Household Stock Market Beliefs and Learning

84 Pages Posted: 24 Nov 2011

See all articles by Gabor Kezdi

Gabor Kezdi

Central European University (CEU) - Department of Economics

Robert J. Willis

University of Michigan at Ann Arbor - Department of Economics; National Bureau of Economic Research (NBER)

Date Written: November 2011

Abstract

This paper characterizes heterogeneity of the beliefs of American households about future stock market returns, provides an explanation for that heterogeneity and establishes its relationship to stock holding behavior. We find substantial belief heterogeneity that is puzzling since households can observe the same publicly available information about the stock market. We propose a simple learning model where agents can invest in the acquisition of financial knowledge. Differential incentives to learn about the returns process can explain heterogeneity in beliefs. We check this explanation by using data on beliefs elicited as subjective probabilities and a rich set of other variables from the Health and Retirement Study. Both descriptive statistics and estimated relevant heterogeneity of the structural parameters provide support for our explanation. People with higher lifetime earnings, higher education, higher cognitive abilities, defined contribution as opposed to defined benefit pension plans, for example, possess beliefs that are considerably closer to what historical time series would imply. Our results also suggest that a substantial part of the reduced form relationship between stock holding and household characteristics is due to differences in beliefs. Our methodological contribution is estimating relevant heterogeneity of structural belief parameters from noisy survey answers to probability questions.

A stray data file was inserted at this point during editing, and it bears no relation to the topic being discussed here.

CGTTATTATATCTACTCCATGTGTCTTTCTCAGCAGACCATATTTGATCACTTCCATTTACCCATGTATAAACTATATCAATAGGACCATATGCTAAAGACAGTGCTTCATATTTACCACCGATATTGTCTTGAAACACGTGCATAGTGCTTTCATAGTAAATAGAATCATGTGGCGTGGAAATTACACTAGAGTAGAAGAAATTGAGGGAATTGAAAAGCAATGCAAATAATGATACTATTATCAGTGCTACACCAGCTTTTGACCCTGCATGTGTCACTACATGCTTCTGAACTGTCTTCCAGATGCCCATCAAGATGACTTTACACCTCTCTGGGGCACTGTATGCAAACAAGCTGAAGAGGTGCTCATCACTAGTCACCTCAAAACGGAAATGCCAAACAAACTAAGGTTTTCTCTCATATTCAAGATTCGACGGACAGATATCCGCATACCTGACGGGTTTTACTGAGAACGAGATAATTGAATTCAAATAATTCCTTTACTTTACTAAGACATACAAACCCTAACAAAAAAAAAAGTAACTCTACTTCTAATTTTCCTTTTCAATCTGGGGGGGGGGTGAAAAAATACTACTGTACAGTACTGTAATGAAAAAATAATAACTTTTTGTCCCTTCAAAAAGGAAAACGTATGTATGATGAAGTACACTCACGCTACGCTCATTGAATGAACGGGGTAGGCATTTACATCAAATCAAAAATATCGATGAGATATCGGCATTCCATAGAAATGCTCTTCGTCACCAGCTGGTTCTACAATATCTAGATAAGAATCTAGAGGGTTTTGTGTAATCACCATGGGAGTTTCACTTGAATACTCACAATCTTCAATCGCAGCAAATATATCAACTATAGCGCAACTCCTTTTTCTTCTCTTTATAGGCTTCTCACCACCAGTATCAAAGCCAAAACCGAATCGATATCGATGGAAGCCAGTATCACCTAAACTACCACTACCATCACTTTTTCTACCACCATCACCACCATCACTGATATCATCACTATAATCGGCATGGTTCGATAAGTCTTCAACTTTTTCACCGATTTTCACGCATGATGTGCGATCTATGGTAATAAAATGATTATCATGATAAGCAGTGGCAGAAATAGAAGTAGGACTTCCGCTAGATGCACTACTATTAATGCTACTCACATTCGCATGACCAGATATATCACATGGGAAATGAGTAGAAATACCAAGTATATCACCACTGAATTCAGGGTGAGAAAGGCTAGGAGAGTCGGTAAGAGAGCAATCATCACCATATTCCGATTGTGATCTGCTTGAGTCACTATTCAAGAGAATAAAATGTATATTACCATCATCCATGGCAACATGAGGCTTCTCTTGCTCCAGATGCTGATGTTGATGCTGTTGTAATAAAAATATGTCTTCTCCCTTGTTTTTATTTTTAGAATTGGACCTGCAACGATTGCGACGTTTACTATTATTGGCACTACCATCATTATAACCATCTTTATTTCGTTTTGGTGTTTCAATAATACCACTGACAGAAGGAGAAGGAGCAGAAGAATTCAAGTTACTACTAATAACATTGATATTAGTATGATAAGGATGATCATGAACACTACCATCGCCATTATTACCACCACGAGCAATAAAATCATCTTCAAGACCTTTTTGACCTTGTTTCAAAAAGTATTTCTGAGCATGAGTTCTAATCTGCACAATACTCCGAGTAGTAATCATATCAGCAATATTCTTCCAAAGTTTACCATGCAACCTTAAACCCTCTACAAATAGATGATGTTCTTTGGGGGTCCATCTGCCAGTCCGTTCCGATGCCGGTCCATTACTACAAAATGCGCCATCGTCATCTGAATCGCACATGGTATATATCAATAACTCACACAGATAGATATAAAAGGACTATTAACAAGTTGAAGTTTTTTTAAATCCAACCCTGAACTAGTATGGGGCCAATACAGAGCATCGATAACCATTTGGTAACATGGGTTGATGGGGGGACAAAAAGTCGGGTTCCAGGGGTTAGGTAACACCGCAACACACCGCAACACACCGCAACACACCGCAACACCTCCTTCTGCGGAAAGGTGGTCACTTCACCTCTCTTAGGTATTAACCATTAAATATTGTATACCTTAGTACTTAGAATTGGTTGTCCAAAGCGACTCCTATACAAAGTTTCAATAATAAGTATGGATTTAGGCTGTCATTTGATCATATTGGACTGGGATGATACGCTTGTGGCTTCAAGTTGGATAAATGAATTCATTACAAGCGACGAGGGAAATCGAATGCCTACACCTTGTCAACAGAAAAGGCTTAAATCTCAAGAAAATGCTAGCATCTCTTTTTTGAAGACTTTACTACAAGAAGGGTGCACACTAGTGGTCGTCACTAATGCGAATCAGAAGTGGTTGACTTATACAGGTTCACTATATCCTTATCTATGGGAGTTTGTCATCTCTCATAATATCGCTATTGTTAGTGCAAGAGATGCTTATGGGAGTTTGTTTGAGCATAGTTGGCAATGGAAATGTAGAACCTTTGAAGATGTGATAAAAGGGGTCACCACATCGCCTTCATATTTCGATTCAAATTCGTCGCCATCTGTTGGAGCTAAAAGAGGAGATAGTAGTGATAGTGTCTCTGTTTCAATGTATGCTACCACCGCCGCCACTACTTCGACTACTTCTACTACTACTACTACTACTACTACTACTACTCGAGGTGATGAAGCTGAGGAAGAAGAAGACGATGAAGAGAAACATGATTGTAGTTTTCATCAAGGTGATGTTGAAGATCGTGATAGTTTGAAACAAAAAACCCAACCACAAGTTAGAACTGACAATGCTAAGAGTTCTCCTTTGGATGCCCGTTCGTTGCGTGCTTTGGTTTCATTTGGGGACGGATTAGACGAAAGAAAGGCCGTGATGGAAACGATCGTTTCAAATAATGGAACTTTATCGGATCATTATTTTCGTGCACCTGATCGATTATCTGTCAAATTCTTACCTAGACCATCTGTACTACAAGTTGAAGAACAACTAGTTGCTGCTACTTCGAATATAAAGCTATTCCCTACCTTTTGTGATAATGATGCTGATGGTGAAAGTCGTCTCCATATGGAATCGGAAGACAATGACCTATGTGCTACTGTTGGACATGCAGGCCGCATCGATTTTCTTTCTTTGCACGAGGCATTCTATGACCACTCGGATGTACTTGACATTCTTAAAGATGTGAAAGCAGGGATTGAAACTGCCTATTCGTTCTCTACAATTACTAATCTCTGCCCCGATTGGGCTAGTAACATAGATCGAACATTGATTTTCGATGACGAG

Suggested Citation

Kezdi, Gabor and Willis, Robert J., Household Stock Market Beliefs and Learning (November 2011). NBER Working Paper No. w17614. Available at SSRN: https://ssrn.com/abstract=1964159

Gabor Kezdi (Contact Author)

Central European University (CEU) - Department of Economics ( email )

Nador u. 9.
Budapest H-1051
Hungary

Robert J. Willis

University of Michigan at Ann Arbor - Department of Economics ( email )

611 Tappan Street
Ann Arbor, MI 48109-1220
United States

National Bureau of Economic Research (NBER)

1050 Massachusetts Avenue
Cambridge, MA 02138
United States

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